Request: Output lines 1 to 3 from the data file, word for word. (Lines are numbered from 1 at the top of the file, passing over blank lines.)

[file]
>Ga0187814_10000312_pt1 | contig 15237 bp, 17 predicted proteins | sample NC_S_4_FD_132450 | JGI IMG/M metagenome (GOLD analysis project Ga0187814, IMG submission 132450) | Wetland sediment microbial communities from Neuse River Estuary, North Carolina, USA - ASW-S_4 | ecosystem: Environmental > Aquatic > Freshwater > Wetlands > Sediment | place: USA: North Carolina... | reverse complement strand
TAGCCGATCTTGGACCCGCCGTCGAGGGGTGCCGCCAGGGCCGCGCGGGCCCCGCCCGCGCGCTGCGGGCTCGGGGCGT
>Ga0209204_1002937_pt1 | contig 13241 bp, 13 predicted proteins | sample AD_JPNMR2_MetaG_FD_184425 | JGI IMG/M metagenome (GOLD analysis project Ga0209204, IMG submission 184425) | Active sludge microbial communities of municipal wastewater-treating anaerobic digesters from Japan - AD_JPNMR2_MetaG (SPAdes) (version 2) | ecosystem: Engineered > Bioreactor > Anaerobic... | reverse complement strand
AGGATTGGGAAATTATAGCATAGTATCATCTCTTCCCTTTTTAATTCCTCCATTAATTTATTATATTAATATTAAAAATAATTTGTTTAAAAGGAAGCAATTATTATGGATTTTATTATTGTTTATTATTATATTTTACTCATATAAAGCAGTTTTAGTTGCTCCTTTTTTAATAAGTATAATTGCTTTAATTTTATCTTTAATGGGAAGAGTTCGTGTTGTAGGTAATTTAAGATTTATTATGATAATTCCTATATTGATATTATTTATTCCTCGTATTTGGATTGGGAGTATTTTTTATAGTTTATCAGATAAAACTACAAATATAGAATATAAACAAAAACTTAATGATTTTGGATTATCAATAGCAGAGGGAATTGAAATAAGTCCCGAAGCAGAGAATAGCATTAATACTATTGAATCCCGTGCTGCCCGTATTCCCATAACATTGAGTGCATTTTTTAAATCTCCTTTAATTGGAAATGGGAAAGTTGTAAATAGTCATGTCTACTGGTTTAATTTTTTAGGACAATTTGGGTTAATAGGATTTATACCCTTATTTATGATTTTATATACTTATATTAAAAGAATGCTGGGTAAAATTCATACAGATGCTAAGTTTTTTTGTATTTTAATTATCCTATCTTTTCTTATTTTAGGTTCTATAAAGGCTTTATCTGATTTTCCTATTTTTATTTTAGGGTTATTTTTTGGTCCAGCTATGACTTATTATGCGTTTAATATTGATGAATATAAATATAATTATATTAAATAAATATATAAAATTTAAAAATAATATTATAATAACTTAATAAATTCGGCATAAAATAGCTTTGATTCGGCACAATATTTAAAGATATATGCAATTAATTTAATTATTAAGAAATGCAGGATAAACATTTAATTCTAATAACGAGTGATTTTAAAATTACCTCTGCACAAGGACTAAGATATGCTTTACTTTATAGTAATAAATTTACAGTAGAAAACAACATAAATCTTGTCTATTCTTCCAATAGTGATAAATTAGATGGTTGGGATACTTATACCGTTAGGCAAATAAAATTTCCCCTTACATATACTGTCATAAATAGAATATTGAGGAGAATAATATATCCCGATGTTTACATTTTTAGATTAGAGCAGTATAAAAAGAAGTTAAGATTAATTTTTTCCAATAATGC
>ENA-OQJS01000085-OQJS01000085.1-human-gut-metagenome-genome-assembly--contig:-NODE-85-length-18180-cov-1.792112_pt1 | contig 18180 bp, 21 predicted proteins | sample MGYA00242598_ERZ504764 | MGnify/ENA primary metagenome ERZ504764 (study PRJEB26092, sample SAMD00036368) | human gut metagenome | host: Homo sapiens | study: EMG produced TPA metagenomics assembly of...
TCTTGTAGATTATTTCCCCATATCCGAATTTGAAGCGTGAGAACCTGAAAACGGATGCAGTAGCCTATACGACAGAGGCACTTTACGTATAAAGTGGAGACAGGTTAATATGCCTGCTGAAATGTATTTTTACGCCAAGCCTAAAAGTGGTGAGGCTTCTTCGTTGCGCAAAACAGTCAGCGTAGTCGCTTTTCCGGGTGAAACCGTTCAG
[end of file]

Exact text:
>Ga0187814_10000312_pt1 | contig 15237 bp, 17 predicted proteins | sample NC_S_4_FD_132450 | JGI IMG/M metagenome (GOLD analysis project Ga0187814, IMG submission 132450) | Wetland sediment microbial communities from Neuse River Estuary, North Carolina, USA - ASW-S_4 | ecosystem: Environmental > Aquatic > Freshwater > Wetlands > Sediment | place: USA: North Carolina... | reverse complement strand
TAGCCGATCTTGGACCCGCCGTCGAGGGGTGCCGCCAGGGCCGCGCGGGCCCCGCCCGCGCGCTGCGGGCTCGGGGCGT
>Ga0209204_1002937_pt1 | contig 13241 bp, 13 predicted proteins | sample AD_JPNMR2_MetaG_FD_184425 | JGI IMG/M metagenome (GOLD analysis project Ga0209204, IMG submission 184425) | Active sludge microbial communities of municipal wastewater-treating anaerobic digesters from Japan - AD_JPNMR2_MetaG (SPAdes) (version 2) | ecosystem: Engineered > Bioreactor > Anaerobic... | reverse complement strand